Fears for the development of Australia’s cultural heritage have been heightened as Sydney’s art education institutions begin to be merged and streamlined.
Sydney University will dissolve its College of the Arts campus at Callahan Park and merge with the University of New South Wales’ Art and Design Faculty. In the wake of the news that Sydney will be left with just one tertiary art school, head of the National Art School, Michael Snelling, has confirmed that the independent institution is in discussion about a potential merger with UNSW.
“That’s a disgusting proposition… the National Art School is probably the best known and most longstanding art school in Australia and it has produced some of the best Australian artists,” National Art School alumnus Reg Mombassa told City Hub.
Mombassa is perhaps most well-known for his distinctly Australian art style, and he is one of many notable National Art School alumni.
“Reg Mombassa is a classic example of the type of artist that can come out of the NAS,” said fellow alumnus and Archibald Prize-winning artist Tim Storrier.
“But it’s very hard to imagine that; a) Reg Mombassa would ever have been allowed to attend a university faculty art school, and b) that he would have been given the due credit in the teaching style that he needed.”
Without a diversity of choices in arts education, the general worry is that more traditionally focussed schools based on craft and practice will be lost to lecture halls.
Discussions between both universities, the NAS and the state government have been ongoing for the past year.
“It’s not so much that the art school is looking to merge with anybody, we really like being independent and we’ve spent a lot of time trying to become that,” explained Michael Snelling.
“However we are owned by the NSW Government and [if they put plans on the table], in all good faith we need to have a look at them, evaluate them, and give them feedback.”
“I’m very hopeful of seeing a positive outcome for the NAS. I think the government has devoted a huge amount of energy to trying to come up with a solution that meets its needs and meets our needs…”
While Snelling is adamant to maintain the independence of the NAS, he assures that they have a positive and collegial relationship with the other schools, adding: “We’d like to work with them much more…we’re not antagonistic, we’re not at odds, we’re simply different.”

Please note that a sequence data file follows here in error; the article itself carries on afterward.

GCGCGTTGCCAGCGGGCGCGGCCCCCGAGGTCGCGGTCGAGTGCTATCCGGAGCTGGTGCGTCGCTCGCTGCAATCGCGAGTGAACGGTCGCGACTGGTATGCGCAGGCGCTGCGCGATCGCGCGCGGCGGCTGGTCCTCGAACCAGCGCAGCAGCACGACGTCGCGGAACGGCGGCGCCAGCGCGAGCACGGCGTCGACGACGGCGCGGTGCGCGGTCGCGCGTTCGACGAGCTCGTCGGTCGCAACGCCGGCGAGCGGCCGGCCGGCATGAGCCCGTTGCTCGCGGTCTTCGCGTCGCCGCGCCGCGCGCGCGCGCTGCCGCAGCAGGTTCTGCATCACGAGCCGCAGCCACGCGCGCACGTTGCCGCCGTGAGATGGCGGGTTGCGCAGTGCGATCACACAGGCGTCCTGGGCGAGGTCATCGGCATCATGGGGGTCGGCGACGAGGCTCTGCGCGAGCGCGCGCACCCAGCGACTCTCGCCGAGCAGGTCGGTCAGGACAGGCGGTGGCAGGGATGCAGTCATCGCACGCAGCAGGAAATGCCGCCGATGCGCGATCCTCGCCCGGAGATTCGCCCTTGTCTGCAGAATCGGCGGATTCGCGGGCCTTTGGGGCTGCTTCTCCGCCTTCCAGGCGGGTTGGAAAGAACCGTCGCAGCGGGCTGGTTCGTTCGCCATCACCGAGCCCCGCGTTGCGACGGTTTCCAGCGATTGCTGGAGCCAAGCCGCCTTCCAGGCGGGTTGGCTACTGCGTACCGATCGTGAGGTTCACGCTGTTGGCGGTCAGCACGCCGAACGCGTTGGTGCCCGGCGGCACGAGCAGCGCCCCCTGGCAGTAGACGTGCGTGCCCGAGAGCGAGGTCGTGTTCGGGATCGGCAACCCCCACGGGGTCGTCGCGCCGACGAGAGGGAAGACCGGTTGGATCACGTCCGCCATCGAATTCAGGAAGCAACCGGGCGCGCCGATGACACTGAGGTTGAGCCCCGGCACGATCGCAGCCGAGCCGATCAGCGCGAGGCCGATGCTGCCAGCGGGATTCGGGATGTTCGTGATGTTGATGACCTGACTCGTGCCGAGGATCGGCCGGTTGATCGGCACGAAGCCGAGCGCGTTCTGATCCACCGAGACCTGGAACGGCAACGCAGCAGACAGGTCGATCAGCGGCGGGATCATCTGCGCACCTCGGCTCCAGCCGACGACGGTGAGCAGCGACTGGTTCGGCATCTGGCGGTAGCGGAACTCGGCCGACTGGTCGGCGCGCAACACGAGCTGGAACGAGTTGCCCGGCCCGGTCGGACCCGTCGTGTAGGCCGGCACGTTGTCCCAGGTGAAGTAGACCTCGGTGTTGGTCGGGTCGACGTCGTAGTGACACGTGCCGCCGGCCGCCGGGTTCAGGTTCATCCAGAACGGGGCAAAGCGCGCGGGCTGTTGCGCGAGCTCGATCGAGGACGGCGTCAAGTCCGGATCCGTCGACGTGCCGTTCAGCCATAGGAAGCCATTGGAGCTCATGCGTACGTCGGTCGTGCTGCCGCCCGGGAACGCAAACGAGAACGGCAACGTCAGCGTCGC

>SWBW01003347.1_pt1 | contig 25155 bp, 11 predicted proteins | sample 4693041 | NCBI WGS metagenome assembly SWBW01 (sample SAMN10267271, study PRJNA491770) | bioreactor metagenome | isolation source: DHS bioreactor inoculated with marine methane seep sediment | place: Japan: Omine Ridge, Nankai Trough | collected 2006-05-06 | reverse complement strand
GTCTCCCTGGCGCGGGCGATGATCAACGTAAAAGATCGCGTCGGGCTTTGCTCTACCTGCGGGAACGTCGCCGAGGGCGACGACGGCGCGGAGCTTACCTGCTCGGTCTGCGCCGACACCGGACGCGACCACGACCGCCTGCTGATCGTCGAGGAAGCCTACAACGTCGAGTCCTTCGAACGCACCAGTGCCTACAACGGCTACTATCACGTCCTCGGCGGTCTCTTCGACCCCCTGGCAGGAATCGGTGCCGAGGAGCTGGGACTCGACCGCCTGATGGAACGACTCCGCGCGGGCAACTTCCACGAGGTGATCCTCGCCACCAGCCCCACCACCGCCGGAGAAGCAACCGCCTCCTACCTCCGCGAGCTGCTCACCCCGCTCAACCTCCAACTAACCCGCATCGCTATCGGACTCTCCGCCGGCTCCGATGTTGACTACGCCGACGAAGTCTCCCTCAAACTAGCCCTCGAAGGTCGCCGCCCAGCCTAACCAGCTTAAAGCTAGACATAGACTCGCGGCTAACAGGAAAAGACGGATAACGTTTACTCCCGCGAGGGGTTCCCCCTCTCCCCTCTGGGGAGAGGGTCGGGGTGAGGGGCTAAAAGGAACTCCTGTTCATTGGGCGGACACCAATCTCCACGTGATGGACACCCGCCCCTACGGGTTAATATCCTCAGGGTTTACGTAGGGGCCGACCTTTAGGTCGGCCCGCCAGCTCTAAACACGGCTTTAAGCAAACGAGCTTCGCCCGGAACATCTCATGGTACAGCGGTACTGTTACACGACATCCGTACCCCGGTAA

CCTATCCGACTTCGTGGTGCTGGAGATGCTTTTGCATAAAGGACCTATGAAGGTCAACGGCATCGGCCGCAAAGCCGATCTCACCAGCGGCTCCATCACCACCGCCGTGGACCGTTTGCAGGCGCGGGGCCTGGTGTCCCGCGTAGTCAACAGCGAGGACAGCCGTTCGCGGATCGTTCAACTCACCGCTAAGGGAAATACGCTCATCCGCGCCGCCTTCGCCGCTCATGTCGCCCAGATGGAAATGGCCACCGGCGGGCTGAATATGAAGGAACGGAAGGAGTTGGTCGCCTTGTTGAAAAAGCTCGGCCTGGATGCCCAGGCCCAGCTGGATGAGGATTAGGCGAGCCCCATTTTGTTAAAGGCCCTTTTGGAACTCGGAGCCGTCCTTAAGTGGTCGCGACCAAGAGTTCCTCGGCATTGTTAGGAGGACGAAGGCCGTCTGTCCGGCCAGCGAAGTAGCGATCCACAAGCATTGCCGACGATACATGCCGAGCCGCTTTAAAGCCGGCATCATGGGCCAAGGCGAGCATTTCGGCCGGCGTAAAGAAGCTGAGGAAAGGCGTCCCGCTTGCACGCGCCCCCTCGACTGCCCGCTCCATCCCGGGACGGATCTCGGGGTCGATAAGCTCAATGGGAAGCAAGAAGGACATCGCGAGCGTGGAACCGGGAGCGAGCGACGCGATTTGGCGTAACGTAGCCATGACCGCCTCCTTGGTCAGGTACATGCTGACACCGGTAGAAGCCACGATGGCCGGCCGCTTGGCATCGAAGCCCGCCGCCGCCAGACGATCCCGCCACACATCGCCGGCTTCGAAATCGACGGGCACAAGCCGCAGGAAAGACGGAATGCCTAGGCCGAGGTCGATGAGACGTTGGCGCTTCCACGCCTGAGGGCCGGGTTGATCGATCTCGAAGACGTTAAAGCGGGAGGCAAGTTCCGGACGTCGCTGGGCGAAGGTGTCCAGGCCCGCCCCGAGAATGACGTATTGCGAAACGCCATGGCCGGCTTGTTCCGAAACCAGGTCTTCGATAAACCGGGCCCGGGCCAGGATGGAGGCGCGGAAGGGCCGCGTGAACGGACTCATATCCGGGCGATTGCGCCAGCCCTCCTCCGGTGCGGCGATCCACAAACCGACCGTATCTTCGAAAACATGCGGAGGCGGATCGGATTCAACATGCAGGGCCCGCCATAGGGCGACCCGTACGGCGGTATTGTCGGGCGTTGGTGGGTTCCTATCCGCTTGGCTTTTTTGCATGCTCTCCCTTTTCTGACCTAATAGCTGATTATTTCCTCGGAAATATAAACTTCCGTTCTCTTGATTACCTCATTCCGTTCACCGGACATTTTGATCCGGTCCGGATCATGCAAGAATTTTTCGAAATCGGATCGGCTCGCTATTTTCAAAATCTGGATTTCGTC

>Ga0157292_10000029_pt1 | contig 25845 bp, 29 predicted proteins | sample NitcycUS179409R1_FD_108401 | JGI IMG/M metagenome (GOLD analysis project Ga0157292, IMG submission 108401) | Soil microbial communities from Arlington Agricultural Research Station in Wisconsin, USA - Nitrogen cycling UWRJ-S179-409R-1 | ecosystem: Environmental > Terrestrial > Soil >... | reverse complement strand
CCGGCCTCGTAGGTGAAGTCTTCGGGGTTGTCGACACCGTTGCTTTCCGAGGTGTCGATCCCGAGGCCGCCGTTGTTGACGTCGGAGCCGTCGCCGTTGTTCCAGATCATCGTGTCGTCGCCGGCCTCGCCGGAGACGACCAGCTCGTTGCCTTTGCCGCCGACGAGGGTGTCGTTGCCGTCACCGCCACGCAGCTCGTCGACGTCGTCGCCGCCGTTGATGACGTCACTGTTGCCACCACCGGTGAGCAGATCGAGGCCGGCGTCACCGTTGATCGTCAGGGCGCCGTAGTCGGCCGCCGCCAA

Meanwhile, as an alumnus of the Sydney College of the Arts and another Archibald Prize-winning artist, Ben Quilty is “devastated” to hear that his art school is shutting down.
“What they promise is that they’re building a ‘super school’ and there’s been comments about the three schools performing below par… But look at the alumni, to tell me that Sydney College of the Arts has been behaving below its maximum ability is extraordinary,” said Quilty.
“The alumni from the past 10 years [alone] is extraordinary: Venice Biennale artists, famous film makers, artists in collections right around the world…”
“It follows a pattern that has been happening in Australia for some time; the University of Western Sydney [WSU] Arts School was shut down a few years ago, many of the TAFE art courses were shut recently, earlier this year the University of Newcastle Fine Arts Degree was shut. They’re slowly closing all of the arts schools and the reason, I think, is that universities are forced to increase their numbers of international students to pay for the ongoing costs of education,” said Quilty, adding that artists study in their home countries to “tell the story of [their] place of origin”.
Both Quilty and Mombassa fear that as artists’ options to work and study in Australia become limited, we are likely to see a cultural “brain drain” much like the mass exodus of local talent seen in the conservative 1950’s and 60’s.
“I think people are getting really sick of…being bullied by relatively ruthless governments and wealthy individuals and institutions that [only] want to make money out of things, when people would prefer to have a viable community life or an interesting educational institution,” said Mombassa.
“In 1991 I had the choice of three different university art schools around Sydney and five other art schools including major TAFE art courses, and [if the amalgamations go ahead] by the end of next year that ends up being a couple of half-funded TAFE schools and one university arts school, that’s just breath taking, that is a city going backwards fast,” added Quilty.
The state government’s slashing of art education is comparable to the federal government’s drastic cuts to the national arts budget, symptoms of a time in Australia’s history where we are seeing a general lack of interest in promoting the arts at the top political and bureaucratic levels.
“I stress that I don’t see any direct connections between these things that are happening at the state level and the federal level,” stated Snelling.
“But I do think they reflect a general Australia wide need for a lot more affirmative noise about the state of the arts, the importance of the arts, the need for transparency and funding from governments…and a recognition about how much the arts contribute culturally, socially and financially to the way that the country functions in the wider world as well as how the country functions at a very local level.”
Unless strategic policy changes are made, all education in the arts – from visual arts institutions, to NIDA and The Conservatorium of Music – are due to come under pressure.